March 11, 1975
Northampton 1975 (Cygnus 031)
02 Best I Can 3:44
03 What You're Doing 5:07
04 Anthem 4:38
05 By-Tor And The Snow Dog 10:16
06 Bad Boy 10:07
07 Working Man > Drum Solo 14:34
08 In The Mood 3:20
09 Need Some Love 3:49
Feeling devastated by the news of the passing of Neil Peart of Rush, not only one of the best rock drummers ever, also one of it's best lyricists, and probably one of the most cultured musicians ever. And responsible for me, while still living in Communist Cuba, discovering The Fountainhead by Ayn Rand and forever changing my view of the world and firmly awakening my thirst for personal freedom. For that, and putting the idea of Free Will in my mind, dear Neil I will be forever grateful.
In December 2018 Rush fans got an early present as an unknown soundboard of the band’s performance at the famous Roxy Theater in Northampton, PA on March 11, 1975 surfaced and was first shared on youtube and finally to collectors via good ol’ torrent sites. The recording was done by AM radio station WSAN in nearby Allentown, PA and it is from there that our story begins: “The only date record we have is the label on the reel to reel (and the words of the guy who recorded/found it). Neil, the radio station engineer who discovered this, said Rush had an opener named Slim Pickens and they kept the sets shorter at The Roxy to appease the townspeople with the noise and tomfoolery. How much of this is fact is lost in the 43+ years between now and then…at least as far as combing the Internet showed me…There doesn’t appear to be any historical archive of The Roxy and it’s earlier days of musical glory anywhere. So the tape said March 10, 1975 and that’s all I can say…”
So the original date was March 10, 1975 yet once posted on aforementioned torrent site, more information surfaced from someone who was there, user named Blackchevy who had this to say: “Thanks for sharing the flac version. OK, I WAS AT THIS SHOW. The date is March 11th. On the 10th, we were all in our seats waiting for the show to start when an announcement was made that the band’s van broke down on the trip down from Canada. With all their equipment in the van the band were unable to perform that night so we were told to come back tomorrow (the 11th). For those who doubt my story. Listen to what Geddy says on the intro to “Anthem”. He says, “Sorry about yesterday, seems like everyone was against us yesterday”. He was of course referring to the incident I just described. Now I found out that a Budgie show from the Roxy has survived on two reel tapes. Radio station WSAN sponsored these shows. There were always TWO shows since the Roxy only held 300 people. There was a 6:30 show and a 9:30 show. This recording is the 6:30 show. How do I know? Because Geddy, in introducing the song “Bad Boy” (a Beatles cover) asked the audience if anyone had the Beatles LP the song was on. I was the only person (unbelievable) who raised their hand. Geddy saw it and said, “Only one?” The short set was due to the fact that Slim Pickens played for about a half hour (til 7:00). Took about a half hour to take their equipment off & set up Rush’s gear. So they played from 7:30 to 8:30. Now remember, there was a show at 9:30 so they had to get everyone out to let the 9:30 crowd in who were already lined up outside waiting to get in. AGAIN, I WAS THERE. This is how it went down. Believe it or not.” So the date is confirmed as being from March 11, 1975.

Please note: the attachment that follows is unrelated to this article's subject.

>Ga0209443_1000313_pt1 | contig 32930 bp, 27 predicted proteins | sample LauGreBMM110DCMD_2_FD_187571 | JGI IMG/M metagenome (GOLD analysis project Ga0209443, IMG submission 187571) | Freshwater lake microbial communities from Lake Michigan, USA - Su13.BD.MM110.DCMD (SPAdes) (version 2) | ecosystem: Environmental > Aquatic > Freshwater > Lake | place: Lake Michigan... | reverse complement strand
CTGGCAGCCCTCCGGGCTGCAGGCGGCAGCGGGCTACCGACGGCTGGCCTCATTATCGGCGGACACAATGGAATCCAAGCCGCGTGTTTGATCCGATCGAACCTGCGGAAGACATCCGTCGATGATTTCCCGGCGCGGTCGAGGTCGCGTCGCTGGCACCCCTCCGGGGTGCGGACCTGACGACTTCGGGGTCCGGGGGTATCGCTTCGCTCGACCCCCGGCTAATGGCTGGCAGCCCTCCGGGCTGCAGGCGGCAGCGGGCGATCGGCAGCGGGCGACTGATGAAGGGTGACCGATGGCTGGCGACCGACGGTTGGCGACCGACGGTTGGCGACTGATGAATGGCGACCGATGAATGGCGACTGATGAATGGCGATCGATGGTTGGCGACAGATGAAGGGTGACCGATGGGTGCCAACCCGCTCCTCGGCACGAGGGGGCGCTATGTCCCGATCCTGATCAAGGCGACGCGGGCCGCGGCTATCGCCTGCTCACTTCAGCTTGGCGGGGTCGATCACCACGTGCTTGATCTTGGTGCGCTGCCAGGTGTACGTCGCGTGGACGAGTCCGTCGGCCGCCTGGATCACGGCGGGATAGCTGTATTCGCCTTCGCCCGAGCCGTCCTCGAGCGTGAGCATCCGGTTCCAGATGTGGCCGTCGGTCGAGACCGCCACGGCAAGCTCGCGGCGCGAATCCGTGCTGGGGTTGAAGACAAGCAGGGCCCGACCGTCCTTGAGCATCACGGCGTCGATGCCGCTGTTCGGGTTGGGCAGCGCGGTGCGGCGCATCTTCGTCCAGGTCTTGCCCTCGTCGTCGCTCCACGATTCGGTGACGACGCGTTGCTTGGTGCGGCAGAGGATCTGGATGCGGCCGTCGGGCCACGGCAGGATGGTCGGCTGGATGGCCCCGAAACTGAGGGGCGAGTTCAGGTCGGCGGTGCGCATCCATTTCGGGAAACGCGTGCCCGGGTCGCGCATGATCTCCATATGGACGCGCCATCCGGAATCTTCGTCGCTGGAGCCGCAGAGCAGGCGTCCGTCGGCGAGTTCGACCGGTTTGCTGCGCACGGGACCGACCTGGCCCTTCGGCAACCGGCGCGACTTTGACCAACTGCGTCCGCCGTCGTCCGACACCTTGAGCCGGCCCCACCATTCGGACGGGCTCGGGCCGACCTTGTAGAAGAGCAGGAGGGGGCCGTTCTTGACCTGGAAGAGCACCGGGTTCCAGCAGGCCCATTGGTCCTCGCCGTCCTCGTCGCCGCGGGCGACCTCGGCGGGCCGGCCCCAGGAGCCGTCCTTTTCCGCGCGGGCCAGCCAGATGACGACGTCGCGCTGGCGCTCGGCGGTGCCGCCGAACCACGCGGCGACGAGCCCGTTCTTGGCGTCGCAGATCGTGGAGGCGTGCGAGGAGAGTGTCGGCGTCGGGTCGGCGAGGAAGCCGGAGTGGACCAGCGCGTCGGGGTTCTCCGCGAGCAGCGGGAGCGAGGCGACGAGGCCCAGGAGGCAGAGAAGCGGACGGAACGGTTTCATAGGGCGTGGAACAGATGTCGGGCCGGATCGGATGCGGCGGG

This is a significant find for Rush collectors for good reason, save for live dates in support of their first record, recordings from the Fly By Night, Caress of Steel, and 2112 tours are few in numbers so any new recording is much welcomed. Speaking of the Fly By Night tour, there are two previous recordings that circulate. The Agora Ballroom in Cleveland, Ohio date on May 15, 1975 was recorded by WMMS and only broadcast tapes circulate, most have a decent layer of hiss and lack dynamics, this recording was pressed years back as Can’t Fight It (Gypsy Eye GE-122). The second is an audience recording from the famous Massey Hall in Toronto, Canada on June 25, 1975, the quality is very good and was pressed on Live Anthem 1975 (Gypsy Eye GE-085).